Air Conditioner Btu - Understanding The BTU Rating Of An Air Conditioner

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Air conditioners, to a normal consumer, often appear simply as metal boxes with vents on the front and back. There is little way to visually identify the power of the unit. Simple wattage is not always an accurate indicator, and with ever improving technological advancements, can actually be misleading at times.

For this reason, air conditioners have their cooling power measured in units called BTUs. A BTU, or British thermal unit, is a scientific measurement of how much energy is required to cool a single pound of water by one degree Fahrenheit.

When looking at an air conditioner, there is often a BTU measurement listed with other information. This is really a measurement of BTUs per hour, or the total amount of cooling energy expended per hour. The higher the number of BTUs, the stronger the cooling power of the air conditioner.

The importance of an air conditioner’s BTU rating comes into play when considering energy efficiency and comfort. While it may seem like a good idea to purchase the air conditioner with the highest possible BTU rating, it may actually cause the unit to not function as intended.

In order for an air conditioner, regardless of BTU, to function correctly it needs to not only cool the air in a room, but also to dehumidify it. Choosing an air conditioner with the correct amount of BTUs will ensure that the room is cooled and dehumidified at the correct rate.

If the air conditioner’s BTU rating is too high for the room it may waste energy cooling it beyond the needed point before it has a chance to shut off. Alternately, if it cools the room too quickly and then shuts off, the room itself will be very humid and uncomfortable.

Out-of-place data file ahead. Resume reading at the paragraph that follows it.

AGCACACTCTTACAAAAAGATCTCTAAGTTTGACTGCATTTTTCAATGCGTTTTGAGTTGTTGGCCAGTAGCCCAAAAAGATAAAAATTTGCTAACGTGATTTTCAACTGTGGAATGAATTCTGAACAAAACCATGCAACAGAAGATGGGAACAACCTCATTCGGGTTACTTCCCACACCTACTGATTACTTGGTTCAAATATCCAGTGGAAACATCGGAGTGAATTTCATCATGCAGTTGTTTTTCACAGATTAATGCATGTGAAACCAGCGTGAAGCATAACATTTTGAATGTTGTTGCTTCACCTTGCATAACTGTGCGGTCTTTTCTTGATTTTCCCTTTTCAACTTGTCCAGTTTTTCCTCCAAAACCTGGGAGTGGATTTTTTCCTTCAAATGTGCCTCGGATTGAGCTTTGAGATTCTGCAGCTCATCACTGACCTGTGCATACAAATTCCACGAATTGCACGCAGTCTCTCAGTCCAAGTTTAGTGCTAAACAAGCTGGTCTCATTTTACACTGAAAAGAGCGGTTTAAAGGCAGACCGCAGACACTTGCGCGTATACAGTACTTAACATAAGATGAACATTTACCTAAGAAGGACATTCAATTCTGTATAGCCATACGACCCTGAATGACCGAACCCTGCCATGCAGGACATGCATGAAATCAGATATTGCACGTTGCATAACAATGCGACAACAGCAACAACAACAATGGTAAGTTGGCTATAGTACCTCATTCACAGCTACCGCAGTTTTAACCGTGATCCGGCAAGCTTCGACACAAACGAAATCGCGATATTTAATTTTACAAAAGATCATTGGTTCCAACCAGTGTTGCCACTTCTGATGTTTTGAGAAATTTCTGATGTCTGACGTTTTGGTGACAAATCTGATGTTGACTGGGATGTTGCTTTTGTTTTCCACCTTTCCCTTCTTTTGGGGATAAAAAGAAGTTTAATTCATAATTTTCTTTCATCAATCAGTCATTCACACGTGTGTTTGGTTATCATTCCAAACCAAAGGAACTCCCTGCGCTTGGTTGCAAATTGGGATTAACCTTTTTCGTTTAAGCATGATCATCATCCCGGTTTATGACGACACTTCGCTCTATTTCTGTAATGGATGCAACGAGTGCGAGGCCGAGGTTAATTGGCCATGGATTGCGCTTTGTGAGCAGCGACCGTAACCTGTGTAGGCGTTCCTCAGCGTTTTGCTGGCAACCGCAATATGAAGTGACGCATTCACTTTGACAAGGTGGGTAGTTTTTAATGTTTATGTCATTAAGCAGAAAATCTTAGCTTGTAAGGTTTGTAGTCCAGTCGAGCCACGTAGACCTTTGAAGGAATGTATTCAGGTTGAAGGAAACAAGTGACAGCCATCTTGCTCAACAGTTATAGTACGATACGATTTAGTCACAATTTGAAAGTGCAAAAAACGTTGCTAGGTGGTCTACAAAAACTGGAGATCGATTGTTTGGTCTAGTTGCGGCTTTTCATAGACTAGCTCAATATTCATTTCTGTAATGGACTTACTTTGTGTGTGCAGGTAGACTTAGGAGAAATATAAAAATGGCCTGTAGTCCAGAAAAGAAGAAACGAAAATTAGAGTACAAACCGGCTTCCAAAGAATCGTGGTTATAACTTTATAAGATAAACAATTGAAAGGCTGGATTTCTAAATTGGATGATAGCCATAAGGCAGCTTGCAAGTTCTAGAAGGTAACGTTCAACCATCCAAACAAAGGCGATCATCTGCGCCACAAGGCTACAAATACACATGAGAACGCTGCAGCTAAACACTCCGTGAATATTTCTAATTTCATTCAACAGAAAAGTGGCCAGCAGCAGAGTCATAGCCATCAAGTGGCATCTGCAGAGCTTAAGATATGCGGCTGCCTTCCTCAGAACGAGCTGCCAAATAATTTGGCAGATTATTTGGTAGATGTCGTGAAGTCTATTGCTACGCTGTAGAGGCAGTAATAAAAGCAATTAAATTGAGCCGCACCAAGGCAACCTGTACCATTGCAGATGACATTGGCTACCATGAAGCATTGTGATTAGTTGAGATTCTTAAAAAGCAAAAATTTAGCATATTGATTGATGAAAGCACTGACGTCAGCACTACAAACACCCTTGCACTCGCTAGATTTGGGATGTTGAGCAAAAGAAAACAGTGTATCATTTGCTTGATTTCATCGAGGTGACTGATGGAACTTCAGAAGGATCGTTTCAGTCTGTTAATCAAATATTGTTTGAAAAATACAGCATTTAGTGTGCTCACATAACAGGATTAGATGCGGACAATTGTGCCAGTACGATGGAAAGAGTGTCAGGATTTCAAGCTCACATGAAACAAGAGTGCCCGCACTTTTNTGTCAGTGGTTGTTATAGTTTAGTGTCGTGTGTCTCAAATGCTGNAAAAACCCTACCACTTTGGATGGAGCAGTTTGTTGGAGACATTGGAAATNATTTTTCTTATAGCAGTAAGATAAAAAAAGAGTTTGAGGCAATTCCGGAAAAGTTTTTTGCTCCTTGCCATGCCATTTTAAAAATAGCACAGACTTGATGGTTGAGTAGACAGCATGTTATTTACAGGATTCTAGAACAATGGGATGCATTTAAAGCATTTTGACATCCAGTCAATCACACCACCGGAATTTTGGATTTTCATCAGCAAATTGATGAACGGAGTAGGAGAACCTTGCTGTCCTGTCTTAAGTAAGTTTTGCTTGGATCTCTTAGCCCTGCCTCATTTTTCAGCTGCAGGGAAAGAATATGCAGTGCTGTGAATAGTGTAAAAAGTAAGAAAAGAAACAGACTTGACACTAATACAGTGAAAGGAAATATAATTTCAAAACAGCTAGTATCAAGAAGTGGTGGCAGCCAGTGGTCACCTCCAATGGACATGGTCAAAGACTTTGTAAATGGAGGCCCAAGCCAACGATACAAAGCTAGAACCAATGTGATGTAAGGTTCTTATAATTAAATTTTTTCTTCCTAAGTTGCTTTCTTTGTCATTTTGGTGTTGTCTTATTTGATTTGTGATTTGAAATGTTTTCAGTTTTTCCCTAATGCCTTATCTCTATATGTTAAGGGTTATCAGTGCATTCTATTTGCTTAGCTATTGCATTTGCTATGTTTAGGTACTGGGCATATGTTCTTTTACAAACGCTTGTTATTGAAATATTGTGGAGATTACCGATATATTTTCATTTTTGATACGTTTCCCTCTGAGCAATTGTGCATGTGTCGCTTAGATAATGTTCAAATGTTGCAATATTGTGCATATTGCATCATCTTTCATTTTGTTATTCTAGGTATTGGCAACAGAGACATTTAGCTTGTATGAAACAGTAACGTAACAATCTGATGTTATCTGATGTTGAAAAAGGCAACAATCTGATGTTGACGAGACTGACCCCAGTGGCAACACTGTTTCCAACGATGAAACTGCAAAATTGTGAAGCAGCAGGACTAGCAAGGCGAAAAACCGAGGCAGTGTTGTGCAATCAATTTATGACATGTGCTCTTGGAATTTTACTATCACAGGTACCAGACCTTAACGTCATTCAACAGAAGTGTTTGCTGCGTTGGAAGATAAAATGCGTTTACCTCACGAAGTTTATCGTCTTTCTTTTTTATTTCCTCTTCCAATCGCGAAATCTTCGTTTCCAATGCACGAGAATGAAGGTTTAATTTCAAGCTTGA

There are general guidelines for an air conditioner’s BTU rating in relation to the size of the room that it is cooling. For a room of approximately 400 square feet (20’ x 20’), you would want an air conditioner with around 8000 BTU. For a room of 800 square feet, you would want an air conditioner with about 14,000 BTU. Finally, for large rooms of 1000 square feet or more you would want an air conditioner rated at 20,000 BTU or more.

For areas that are larger than 1200 square feet, other cooling options, such as central air, should be considered since a systematic heating and cooling system would be more energy efficient.

You will want to look at increasing the suggested BTU rating for the air conditioner depending on certain conditions within the room. Specifically, consider the number of windows in the room or whether it is adjacent to an un-insulated roof or exterior wall. Increase the BTU rating also if the room is adjacent to, or is, a kitchen. Less important factors include the number of people who will be sleeping in the room if more than one, and whether the room is in contact with a room containing a heat-producing appliance like a water heater or boiler.

As efficient as air conditioner technology is today, there are still actions which must be taken when purchasing and installing the units. Make sure the window that the air conditioner is placed in is insulated, make sure the air conditioner’s BTU rating is appropriate for the room, and make sure that you have the unit’s thermostat set to a comfortable level. Using the energy saving mode available on most models will also help to reduce cooling costs.

Finally, if you are in an area with harsh winters, try and remove the air conditioner for the cold seasons. It will help to extend the life of the unit and help to keep heat in your home throughout the winter.

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